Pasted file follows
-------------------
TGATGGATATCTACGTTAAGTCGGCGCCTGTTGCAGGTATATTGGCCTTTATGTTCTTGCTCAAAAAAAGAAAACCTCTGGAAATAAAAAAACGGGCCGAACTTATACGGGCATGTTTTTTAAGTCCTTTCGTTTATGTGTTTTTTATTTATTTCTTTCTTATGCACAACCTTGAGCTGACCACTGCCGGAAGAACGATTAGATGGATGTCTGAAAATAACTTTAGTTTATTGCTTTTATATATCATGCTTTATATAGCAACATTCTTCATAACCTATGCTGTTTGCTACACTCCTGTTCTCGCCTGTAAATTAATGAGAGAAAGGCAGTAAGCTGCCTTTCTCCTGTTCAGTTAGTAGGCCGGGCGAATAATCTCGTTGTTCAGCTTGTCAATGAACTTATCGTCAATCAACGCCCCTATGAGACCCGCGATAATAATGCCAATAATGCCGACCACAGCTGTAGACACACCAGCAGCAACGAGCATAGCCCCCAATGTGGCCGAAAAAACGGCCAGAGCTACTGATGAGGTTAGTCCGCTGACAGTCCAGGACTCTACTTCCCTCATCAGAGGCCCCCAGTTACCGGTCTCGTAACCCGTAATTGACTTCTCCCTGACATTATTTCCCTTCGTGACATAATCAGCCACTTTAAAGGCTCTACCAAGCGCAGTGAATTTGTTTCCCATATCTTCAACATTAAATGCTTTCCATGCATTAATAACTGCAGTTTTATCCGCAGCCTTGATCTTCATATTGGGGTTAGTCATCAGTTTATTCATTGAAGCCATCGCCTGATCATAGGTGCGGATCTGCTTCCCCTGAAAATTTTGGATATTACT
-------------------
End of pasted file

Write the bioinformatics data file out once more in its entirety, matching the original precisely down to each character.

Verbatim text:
TGATGGATATCTACGTTAAGTCGGCGCCTGTTGCAGGTATATTGGCCTTTATGTTCTTGCTCAAAAAAAGAAAACCTCTGGAAATAAAAAAACGGGCCGAACTTATACGGGCATGTTTTTTAAGTCCTTTCGTTTATGTGTTTTTTATTTATTTCTTTCTTATGCACAACCTTGAGCTGACCACTGCCGGAAGAACGATTAGATGGATGTCTGAAAATAACTTTAGTTTATTGCTTTTATATATCATGCTTTATATAGCAACATTCTTCATAACCTATGCTGTTTGCTACACTCCTGTTCTCGCCTGTAAATTAATGAGAGAAAGGCAGTAAGCTGCCTTTCTCCTGTTCAGTTAGTAGGCCGGGCGAATAATCTCGTTGTTCAGCTTGTCAATGAACTTATCGTCAATCAACGCCCCTATGAGACCCGCGATAATAATGCCAATAATGCCGACCACAGCTGTAGACACACCAGCAGCAACGAGCATAGCCCCCAATGTGGCCGAAAAAACGGCCAGAGCTACTGATGAGGTTAGTCCGCTGACAGTCCAGGACTCTACTTCCCTCATCAGAGGCCCCCAGTTACCGGTCTCGTAACCCGTAATTGACTTCTCCCTGACATTATTTCCCTTCGTGACATAATCAGCCACTTTAAAGGCTCTACCAAGCGCAGTGAATTTGTTTCCCATATCTTCAACATTAAATGCTTTCCATGCATTAATAACTGCAGTTTTATCCGCAGCCTTGATCTTCATATTGGGGTTAGTCATCAGTTTATTCATTGAAGCCATCGCCTGATCATAGGTGCGGATCTGCTTCCCCTGAAAATTTTGGATATTACT